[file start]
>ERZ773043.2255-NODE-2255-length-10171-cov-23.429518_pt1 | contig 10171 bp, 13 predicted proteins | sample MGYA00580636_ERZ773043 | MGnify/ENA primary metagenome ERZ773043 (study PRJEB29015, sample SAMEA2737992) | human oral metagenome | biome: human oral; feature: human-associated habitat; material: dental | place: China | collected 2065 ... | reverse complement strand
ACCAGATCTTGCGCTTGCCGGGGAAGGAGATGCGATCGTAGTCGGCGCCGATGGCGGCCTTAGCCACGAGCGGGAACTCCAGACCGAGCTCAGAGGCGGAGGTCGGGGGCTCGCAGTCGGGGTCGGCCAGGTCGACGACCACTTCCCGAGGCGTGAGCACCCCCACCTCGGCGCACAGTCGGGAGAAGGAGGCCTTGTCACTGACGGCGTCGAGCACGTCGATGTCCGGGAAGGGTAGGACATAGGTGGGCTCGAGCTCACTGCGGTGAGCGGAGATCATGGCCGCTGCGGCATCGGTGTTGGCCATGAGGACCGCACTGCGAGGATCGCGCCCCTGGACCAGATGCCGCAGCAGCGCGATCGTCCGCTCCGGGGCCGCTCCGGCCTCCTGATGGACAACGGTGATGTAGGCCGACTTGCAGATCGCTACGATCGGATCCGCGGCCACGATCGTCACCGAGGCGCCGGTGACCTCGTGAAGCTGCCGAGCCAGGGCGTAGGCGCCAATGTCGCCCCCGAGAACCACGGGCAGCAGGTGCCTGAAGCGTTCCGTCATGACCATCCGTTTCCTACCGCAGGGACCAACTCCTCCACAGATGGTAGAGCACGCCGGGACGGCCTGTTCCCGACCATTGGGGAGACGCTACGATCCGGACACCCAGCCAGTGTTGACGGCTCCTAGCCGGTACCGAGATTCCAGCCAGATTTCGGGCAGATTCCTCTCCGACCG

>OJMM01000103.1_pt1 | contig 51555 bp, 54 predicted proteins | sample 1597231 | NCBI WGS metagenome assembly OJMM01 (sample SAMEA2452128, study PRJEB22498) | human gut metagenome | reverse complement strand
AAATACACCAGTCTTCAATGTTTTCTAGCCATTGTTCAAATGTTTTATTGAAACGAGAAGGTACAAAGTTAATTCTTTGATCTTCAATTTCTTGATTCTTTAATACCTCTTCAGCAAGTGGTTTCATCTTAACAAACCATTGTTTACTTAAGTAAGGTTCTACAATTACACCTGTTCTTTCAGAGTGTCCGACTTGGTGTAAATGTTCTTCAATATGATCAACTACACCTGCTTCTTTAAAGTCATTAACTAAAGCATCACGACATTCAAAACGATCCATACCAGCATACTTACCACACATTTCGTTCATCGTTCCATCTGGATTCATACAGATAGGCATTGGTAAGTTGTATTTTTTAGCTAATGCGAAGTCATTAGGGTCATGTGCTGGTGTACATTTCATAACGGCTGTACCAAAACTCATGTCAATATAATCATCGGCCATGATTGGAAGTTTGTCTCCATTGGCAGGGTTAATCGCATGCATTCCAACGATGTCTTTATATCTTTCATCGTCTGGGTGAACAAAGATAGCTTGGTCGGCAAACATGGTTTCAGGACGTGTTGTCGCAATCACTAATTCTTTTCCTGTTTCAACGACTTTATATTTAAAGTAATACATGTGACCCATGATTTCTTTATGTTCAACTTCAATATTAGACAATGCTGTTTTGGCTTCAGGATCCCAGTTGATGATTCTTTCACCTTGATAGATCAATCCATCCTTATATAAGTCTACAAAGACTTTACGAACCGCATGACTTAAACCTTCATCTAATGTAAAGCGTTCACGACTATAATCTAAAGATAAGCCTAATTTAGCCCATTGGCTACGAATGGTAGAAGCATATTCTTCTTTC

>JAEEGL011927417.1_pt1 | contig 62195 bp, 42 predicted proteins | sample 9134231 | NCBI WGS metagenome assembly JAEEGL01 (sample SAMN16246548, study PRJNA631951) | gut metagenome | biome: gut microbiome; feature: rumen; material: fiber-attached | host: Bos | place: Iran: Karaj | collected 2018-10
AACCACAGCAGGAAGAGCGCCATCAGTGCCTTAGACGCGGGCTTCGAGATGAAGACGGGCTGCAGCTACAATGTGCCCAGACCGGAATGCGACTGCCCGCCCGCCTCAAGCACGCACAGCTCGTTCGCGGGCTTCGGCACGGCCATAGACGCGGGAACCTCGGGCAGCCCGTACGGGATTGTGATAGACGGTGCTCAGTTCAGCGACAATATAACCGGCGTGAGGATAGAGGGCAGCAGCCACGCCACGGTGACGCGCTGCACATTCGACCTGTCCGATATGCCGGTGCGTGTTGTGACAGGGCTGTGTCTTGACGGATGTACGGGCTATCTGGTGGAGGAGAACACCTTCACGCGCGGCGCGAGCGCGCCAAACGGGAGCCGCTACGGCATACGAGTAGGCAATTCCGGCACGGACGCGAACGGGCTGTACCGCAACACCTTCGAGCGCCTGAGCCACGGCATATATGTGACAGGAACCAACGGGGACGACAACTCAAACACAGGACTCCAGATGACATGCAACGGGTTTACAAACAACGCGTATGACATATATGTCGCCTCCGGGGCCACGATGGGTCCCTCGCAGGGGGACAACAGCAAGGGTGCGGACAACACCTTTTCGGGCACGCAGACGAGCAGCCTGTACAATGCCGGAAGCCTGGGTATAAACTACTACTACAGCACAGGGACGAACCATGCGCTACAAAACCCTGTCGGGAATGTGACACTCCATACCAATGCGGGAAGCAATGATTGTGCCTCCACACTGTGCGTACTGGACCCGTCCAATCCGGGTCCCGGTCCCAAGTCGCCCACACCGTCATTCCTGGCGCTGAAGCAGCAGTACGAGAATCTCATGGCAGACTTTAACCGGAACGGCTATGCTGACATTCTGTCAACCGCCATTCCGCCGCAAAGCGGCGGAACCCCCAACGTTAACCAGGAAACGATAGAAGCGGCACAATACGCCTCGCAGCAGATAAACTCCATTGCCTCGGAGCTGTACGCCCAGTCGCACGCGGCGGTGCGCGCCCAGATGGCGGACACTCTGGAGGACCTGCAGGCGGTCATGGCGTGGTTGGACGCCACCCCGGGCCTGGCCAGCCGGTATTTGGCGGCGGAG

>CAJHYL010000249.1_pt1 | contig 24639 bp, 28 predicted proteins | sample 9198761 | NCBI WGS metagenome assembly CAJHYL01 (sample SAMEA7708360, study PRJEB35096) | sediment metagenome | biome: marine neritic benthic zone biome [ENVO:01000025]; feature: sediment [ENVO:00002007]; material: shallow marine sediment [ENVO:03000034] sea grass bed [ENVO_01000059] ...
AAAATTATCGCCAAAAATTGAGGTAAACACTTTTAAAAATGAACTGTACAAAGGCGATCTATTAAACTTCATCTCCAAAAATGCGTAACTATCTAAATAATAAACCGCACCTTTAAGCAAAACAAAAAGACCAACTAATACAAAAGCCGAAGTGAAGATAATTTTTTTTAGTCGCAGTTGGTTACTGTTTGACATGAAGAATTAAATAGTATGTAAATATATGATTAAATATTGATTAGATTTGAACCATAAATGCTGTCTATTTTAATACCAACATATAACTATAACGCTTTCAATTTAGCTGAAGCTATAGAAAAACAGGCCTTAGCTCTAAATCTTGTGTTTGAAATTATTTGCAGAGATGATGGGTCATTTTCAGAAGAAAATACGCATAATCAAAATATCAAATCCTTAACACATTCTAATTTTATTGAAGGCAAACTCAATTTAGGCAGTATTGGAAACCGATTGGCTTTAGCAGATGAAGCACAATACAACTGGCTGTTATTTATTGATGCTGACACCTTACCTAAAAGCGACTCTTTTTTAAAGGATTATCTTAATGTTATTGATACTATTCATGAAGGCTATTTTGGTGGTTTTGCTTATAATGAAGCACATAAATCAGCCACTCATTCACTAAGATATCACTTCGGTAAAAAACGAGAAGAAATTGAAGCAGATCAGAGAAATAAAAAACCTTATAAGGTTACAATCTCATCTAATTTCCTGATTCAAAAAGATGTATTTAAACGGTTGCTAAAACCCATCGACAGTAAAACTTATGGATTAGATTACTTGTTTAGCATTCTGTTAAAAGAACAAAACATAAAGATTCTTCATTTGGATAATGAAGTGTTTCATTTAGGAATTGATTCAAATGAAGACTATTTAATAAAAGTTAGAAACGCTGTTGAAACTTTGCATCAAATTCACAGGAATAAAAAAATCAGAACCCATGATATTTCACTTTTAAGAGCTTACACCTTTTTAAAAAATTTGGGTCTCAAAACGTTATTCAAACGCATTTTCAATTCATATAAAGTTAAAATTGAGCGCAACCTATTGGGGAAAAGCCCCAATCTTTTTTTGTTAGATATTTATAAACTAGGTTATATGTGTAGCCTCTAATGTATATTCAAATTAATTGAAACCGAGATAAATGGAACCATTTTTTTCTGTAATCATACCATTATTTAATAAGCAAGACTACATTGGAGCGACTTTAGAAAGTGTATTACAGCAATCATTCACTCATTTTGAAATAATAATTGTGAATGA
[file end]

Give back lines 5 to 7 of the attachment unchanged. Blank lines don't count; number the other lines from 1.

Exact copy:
>JAEEGL011927417.1_pt1 | contig 62195 bp, 42 predicted proteins | sample 9134231 | NCBI WGS metagenome assembly JAEEGL01 (sample SAMN16246548, study PRJNA631951) | gut metagenome | biome: gut microbiome; feature: rumen; material: fiber-attached | host: Bos | place: Iran: Karaj | collected 2018-10
AACCACAGCAGGAAGAGCGCCATCAGTGCCTTAGACGCGGGCTTCGAGATGAAGACGGGCTGCAGCTACAATGTGCCCAGACCGGAATGCGACTGCCCGCCCGCCTCAAGCACGCACAGCTCGTTCGCGGGCTTCGGCACGGCCATAGACGCGGGAACCTCGGGCAGCCCGTACGGGATTGTGATAGACGGTGCTCAGTTCAGCGACAATATAACCGGCGTGAGGATAGAGGGCAGCAGCCACGCCACGGTGACGCGCTGCACATTCGACCTGTCCGATATGCCGGTGCGTGTTGTGACAGGGCTGTGTCTTGACGGATGTACGGGCTATCTGGTGGAGGAGAACACCTTCACGCGCGGCGCGAGCGCGCCAAACGGGAGCCGCTACGGCATACGAGTAGGCAATTCCGGCACGGACGCGAACGGGCTGTACCGCAACACCTTCGAGCGCCTGAGCCACGGCATATATGTGACAGGAACCAACGGGGACGACAACTCAAACACAGGACTCCAGATGACATGCAACGGGTTTACAAACAACGCGTATGACATATATGTCGCCTCCGGGGCCACGATGGGTCCCTCGCAGGGGGACAACAGCAAGGGTGCGGACAACACCTTTTCGGGCACGCAGACGAGCAGCCTGTACAATGCCGGAAGCCTGGGTATAAACTACTACTACAGCACAGGGACGAACCATGCGCTACAAAACCCTGTCGGGAATGTGACACTCCATACCAATGCGGGAAGCAATGATTGTGCCTCCACACTGTGCGTACTGGACCCGTCCAATCCGGGTCCCGGTCCCAAGTCGCCCACACCGTCATTCCTGGCGCTGAAGCAGCAGTACGAGAATCTCATGGCAGACTTTAACCGGAACGGCTATGCTGACATTCTGTCAACCGCCATTCCGCCGCAAAGCGGCGGAACCCCCAACGTTAACCAGGAAACGATAGAAGCGGCACAATACGCCTCGCAGCAGATAAACTCCATTGCCTCGGAGCTGTACGCCCAGTCGCACGCGGCGGTGCGCGCCCAGATGGCGGACACTCTGGAGGACCTGCAGGCGGTCATGGCGTGGTTGGACGCCACCCCGGGCCTGGCCAGCCGGTATTTGGCGGCGGAG

>CAJHYL010000249.1_pt1 | contig 24639 bp, 28 predicted proteins | sample 9198761 | NCBI WGS metagenome assembly CAJHYL01 (sample SAMEA7708360, study PRJEB35096) | sediment metagenome | biome: marine neritic benthic zone biome [ENVO:01000025]; feature: sediment [ENVO:00002007]; material: shallow marine sediment [ENVO:03000034] sea grass bed [ENVO_01000059] ...